By embracing uncertainty into the new paradigm, we’re clearly making a split from traditional project management theory. There is no concept of uncertainty in critical path. In the PMBOK uncertainty is handled through the notion of risk. Variation in the latest 2004 addition is handled through positive and negative risk. Positive risk? I hear you say. What the heck? Indeed!

          The DOI embraces uncertainty. It’s a reality of the universe we live in. It’s fundamental. No model of project management can deny it or go without it.

          We deal with uncertainty by iterating often, providing control and feedback points to make corrections based on the effects of uncertainty. We also anticipate uncertainty. It is the inclusion of "anticipate" in this statement which allows it to encompass Critical Chain. And finally, we learn from our feedback and adapt. This can mean adjusting future anticipation or simply reacting to current events with adaptive planning. In the new paradigm, uncertainty is a facet of planning and scheduling. Planning can be anticpatory or reactive or both. It’s not a risk management problem.

            Thoughts on DOI #2 – Customers

            Continuing my explanation of the Declaration of Interdependence with the second statement focused on customers.

            #2 – Customers

            • We deliver reliable results by engaging customers in frequent interactions and shared ownership

            We wanted to capture the idea of close partnership with customers. The term partnership tends to get misused. In the same way that executives want you to "delight customers", they often also want you to "partner" with them without fully understanding what that means. Partner means to align the supply chain’s interests and focus on the end consumer. This is how Japanese keiretsu work. It creates a mechanism to treat the whole value chain as a single system and optimize for the system not the parts.

            We also wanted to capture the quality assurance that comes from frequent customer touch and feedback.

            Together these two aspects of putting the customer’s skin in the game through (inter-)active partnership and high touch gives us a mechanism to deliver reliable results. The word reliable embraces concepts like repeatable, dependable and trustworthy without the historical baggage that the word repeatable carries in process circles.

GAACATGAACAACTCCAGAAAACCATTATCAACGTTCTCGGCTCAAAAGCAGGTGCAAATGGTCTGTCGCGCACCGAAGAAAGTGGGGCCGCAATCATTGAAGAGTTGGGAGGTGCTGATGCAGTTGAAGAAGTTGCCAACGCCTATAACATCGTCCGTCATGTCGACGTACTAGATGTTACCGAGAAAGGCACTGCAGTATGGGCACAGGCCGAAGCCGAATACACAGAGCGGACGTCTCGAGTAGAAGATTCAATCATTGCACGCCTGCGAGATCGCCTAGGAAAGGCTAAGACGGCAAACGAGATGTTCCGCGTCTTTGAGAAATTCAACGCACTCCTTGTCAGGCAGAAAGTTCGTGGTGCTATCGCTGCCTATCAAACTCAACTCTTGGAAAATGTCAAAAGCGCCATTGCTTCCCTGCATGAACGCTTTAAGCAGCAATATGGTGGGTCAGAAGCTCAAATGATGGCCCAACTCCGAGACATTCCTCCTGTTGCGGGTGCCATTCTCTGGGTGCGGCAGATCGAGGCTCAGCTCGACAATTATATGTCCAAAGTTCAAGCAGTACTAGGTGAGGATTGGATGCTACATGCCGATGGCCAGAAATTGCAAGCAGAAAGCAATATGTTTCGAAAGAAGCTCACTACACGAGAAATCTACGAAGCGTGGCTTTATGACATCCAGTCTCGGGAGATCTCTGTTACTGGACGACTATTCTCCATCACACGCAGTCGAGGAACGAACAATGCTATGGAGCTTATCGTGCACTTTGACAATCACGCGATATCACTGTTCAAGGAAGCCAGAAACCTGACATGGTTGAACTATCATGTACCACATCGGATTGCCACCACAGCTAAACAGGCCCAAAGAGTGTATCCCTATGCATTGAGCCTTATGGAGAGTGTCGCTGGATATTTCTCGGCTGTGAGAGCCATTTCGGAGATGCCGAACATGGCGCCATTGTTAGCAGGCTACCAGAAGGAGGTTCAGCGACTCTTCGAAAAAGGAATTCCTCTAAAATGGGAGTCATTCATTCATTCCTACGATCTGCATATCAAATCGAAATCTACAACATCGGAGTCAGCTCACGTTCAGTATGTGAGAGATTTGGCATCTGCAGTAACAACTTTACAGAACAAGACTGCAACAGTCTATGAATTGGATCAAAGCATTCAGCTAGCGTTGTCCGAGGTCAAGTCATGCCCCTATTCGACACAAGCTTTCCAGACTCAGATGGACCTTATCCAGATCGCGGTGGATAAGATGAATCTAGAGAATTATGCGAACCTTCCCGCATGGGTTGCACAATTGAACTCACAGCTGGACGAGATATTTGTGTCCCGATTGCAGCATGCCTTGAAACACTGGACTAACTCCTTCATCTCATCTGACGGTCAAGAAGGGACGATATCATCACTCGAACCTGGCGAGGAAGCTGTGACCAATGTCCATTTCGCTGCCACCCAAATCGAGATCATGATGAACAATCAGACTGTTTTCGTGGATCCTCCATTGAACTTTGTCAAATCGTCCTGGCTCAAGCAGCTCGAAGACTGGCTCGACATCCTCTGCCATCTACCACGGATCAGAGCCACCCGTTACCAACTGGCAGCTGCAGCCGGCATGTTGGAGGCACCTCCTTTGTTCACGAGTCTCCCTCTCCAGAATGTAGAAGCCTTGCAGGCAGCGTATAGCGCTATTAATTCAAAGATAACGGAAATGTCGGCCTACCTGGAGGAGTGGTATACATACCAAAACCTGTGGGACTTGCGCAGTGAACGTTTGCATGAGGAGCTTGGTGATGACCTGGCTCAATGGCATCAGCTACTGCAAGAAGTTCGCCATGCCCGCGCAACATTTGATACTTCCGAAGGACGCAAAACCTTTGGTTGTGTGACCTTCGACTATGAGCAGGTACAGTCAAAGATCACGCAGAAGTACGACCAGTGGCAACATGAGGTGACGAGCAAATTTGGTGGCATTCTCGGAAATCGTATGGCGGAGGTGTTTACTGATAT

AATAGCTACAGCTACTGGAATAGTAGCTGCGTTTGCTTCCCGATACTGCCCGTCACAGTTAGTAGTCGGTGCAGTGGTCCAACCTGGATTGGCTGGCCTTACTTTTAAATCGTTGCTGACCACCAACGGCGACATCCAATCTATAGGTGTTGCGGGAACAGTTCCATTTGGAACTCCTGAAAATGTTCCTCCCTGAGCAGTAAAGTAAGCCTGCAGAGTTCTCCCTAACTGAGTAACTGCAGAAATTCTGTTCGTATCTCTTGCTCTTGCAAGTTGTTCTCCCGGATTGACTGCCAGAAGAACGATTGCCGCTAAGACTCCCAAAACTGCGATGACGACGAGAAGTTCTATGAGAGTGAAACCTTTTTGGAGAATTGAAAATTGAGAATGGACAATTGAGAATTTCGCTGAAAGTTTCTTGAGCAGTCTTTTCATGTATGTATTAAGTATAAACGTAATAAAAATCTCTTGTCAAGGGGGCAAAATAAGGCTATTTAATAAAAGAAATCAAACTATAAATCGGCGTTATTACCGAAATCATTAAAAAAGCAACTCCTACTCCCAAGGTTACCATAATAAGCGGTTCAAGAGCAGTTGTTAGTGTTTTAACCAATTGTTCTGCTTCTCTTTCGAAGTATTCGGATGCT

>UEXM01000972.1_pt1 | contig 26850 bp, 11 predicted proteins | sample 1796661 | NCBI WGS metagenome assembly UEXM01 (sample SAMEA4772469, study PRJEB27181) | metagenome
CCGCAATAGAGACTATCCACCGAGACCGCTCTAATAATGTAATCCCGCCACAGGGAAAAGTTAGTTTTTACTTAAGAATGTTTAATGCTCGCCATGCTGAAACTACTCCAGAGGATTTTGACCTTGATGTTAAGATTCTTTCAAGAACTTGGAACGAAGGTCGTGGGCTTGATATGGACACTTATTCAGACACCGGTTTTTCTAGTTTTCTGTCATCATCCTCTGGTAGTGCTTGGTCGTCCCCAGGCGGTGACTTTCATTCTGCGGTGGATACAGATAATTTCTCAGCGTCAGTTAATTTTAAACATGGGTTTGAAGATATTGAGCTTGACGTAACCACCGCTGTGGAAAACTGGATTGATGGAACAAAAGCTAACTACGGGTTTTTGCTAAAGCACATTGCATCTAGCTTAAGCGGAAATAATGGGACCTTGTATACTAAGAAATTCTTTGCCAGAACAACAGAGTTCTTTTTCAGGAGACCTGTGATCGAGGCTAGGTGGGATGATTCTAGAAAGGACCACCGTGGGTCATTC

Thoughts on DOI #1 – Flow

              I’d like to dedicate a series of blog entries to explaining my personal take on the Declaration of Interdependence. These posts will represent my own views and not any official view from my co-signatories or the emerging organization behind the declaration.

              #1 – Flow

              The first statement in the declaration says…

              • We increase return on investment by making continuous flow of value our focus

              What this means for me is that we first need to treat projects as a flow problem. This is concomitant with Peter Drucker’s idea of a value chain. In a (software) project, the value chain creates consumer value by transforming ideas into working knowledge through a series of transformative steps. This idea was fundamental to the thesis of my book and at the time (2003) I spent rather a lot of words laboring the point in the early chapters. It seems like a much more accepted principle nowadays but back then I felt I had to do a lot of justifying to get this principle build into the management paradigm.

              So, that takes care of the latter half of the sentence but what about the first half?

              Well, the argument goes that until you embrace the idea of flow through a value chain then you cannot understand where to focus management attention and investment dollars in order to maximize the investors’ return for those dollars. Hence, adopting a flow paradigm is fundamental to devising optimal investment strategies.

              A flow model also reveals the primary role for the agile project manager – issue log management and resolution. By focusing on what is obstructing flow – issues arising – the project manager keeps things moving. The Scrum community will identify with this as the primary role of the Scrummaster. Ken Schwaber teaches quite clearly that he sees the management of the issue log, surfacing issues at daily scrums and running them down before they impact "burn down" as the primary mechanism for realizing results.

              Astute readers who are fans of TOC will realize that this first bullet also encompasses and embraces the underlying principles of TOC and the Five Focusing Steps. Once you have a flow model, you can go look for bottlenecks in the flow. More DOI and TOC when I get to the third statement about uncertainty.